The factory collapse that killed more than 1,100 people in Bangladesh this April is by no means the first tragedy to strike the garment industry in recent years—but it does look like the culmination of an ongoing PR challenge that could reshape the way major clothing brands market their products. The earliest evidence of this change comes on social media, where companies that had operations in the factory have already begun responding to the demands of consumers and labor activists.
The New York Times reports that many businesses and industry groups now plan to follow the food industry’s example by offering the public more detailed information about how and where their clothes are made. H&M and Zara have agreed to sign a new “factory safety accord,” and major names like Disney, Nike, and Walmart may follow with campaigns designed to appropriate the “green,” “organic,” and “fair trade” themes favored by food and household goods marketers in recent years. The purpose of this material, of course, will be to highlight the brands’ corporate social responsibility efforts and distance them from horrific accidents like the one in Bangladesh.
It’s nothing new for fashion: upstarts like American Apparel began using their own “fair trade” practices as key selling points some time ago. Yet, despite AA’s success, retailers like Maggie’s Organics and Everlane (tagline “Luxury Basics. Radical Transparency.”) remain few and far between.
Not for long.
Different brands have responded to the growing public demand for change in different ways. Disney backed away from the controversy before the most recent accident by ending all production in Bangladesh after a series of deadly fires struck its factories in 2012.
Others tried to get out in front of the story. Reports tied affordable apparel producer/J.C. Penney partner Joe Fresh to the factory, and the company used its social forums to control the damage by shelving promotional messages and addressing fans’ questions about safety procedures.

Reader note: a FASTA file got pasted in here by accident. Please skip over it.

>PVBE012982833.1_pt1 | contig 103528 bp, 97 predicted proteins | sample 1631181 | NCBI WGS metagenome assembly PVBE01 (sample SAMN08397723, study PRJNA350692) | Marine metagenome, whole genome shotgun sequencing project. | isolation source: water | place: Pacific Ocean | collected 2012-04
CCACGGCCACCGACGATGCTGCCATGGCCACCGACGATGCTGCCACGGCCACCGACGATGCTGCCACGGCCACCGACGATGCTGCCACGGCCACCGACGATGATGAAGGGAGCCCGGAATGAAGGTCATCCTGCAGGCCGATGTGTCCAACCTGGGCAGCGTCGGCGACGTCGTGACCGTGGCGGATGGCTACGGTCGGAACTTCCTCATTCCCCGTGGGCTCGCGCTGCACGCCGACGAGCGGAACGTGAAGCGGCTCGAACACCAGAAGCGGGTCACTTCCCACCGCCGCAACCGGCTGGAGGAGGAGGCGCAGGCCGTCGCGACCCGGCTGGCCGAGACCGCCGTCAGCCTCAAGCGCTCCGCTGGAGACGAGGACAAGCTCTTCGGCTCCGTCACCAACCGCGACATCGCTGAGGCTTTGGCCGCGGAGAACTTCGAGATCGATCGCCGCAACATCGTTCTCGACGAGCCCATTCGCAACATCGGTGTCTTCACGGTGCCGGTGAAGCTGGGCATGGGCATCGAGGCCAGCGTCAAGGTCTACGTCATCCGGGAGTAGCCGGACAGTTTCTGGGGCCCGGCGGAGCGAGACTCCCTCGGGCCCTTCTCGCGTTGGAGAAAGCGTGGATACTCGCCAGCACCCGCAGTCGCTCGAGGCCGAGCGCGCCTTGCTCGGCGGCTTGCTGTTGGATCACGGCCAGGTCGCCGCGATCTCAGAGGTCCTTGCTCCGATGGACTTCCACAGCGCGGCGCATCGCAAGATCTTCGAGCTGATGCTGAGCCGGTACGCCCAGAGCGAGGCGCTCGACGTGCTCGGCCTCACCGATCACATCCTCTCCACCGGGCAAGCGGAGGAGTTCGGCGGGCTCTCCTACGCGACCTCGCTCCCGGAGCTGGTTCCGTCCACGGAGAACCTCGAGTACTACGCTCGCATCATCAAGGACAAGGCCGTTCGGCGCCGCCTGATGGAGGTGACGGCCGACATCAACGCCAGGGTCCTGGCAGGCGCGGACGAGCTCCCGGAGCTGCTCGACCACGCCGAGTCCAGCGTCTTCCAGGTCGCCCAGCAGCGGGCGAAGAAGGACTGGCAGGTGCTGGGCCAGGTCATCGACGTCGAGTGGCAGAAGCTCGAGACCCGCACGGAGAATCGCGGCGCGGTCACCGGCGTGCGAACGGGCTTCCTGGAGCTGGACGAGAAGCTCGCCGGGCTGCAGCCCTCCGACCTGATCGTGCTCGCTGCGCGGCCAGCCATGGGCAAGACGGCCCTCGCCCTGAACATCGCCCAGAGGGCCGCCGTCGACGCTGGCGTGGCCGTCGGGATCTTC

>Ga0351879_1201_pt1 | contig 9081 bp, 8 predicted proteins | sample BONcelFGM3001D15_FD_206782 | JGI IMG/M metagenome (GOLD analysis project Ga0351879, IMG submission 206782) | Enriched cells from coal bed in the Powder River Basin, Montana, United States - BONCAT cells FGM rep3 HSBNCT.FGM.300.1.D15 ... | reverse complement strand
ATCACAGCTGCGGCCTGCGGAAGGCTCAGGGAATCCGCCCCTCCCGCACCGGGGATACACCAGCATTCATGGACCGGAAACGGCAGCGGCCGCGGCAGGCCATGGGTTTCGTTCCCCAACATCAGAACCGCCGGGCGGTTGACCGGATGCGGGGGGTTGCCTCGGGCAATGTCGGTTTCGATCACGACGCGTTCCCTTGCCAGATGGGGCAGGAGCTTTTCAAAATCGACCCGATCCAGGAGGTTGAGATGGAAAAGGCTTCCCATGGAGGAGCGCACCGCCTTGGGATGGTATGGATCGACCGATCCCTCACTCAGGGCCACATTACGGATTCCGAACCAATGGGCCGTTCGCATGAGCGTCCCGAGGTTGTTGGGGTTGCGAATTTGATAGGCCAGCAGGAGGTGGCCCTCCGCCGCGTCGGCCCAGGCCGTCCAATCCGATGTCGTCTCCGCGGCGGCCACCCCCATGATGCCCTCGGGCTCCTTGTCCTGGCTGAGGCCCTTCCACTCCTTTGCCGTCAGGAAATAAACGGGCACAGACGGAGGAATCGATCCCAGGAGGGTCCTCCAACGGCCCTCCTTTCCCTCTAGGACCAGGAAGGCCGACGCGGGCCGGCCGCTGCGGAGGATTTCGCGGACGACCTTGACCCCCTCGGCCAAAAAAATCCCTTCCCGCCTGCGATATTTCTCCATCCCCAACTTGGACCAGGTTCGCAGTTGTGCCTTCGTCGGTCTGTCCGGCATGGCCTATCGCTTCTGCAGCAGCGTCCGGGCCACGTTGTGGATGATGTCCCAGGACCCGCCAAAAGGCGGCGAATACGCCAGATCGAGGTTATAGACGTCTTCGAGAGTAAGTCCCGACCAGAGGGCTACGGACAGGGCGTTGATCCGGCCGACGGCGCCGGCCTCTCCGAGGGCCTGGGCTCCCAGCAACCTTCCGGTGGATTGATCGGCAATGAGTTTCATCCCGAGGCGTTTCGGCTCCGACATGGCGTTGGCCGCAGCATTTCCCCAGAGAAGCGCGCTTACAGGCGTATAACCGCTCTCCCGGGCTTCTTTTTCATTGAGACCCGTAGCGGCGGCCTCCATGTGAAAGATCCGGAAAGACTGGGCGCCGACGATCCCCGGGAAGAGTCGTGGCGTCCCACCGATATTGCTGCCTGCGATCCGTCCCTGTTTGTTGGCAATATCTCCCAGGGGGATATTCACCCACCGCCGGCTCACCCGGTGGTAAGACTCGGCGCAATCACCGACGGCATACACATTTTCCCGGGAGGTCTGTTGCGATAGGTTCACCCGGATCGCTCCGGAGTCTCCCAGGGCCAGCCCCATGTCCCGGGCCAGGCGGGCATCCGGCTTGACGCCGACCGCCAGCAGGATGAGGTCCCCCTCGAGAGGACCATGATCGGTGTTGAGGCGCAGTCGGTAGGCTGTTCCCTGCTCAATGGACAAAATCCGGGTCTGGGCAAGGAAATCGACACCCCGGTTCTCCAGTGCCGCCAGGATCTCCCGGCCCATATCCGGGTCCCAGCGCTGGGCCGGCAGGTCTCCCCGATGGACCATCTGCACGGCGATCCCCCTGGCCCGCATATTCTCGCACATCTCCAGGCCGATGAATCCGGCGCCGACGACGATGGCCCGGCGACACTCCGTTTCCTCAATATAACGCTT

We want to share that we will be providing compensation for the families of the victims who worked for our supplier: facebook.com/joefresh/posts…
— Joe Fresh (@JoeFresh) April 29, 2013
The biggest industry shifts, however, will happen on the marketing front: expect CSR messages about labor practices to appear more prominently in future campaigns. Some of the (few) companies that can claim official “fair trade” status have already used the story as a “teachable moment”:
The key question: How will big garment brands change their marketing and PR messages in the months and years to come? Expect more industry leaders to adopt Patagonia/TOMS-style strategies that focus on CSR efforts and charity programs over price points.
Patagonia also uses digital content to promote its own fair labor “factory monitoring” and environmental sustainability practices. In one particularly creative example, the company’s “Worn Wear” tumblr page leverages user-generated content to illustrate the stories behind fans’ hand-me-down Patagonia products.
Brands must maintain a delicate balance to serve Americans’ conflicting desires: the public wants inexpensive, high-quality clothing, but we’d rather support companies with solid CSR track records. Market research has long shown that we’re willing to pay more for products created according to certain environmental and labor standards—but not too much more.
We can’t guess when industry practices will change or how many brands will risk cutting into their bottom lines to make their overseas factories safer. But PR and marketing departments around the world have already received the message: adapt and update your message or fall behind.
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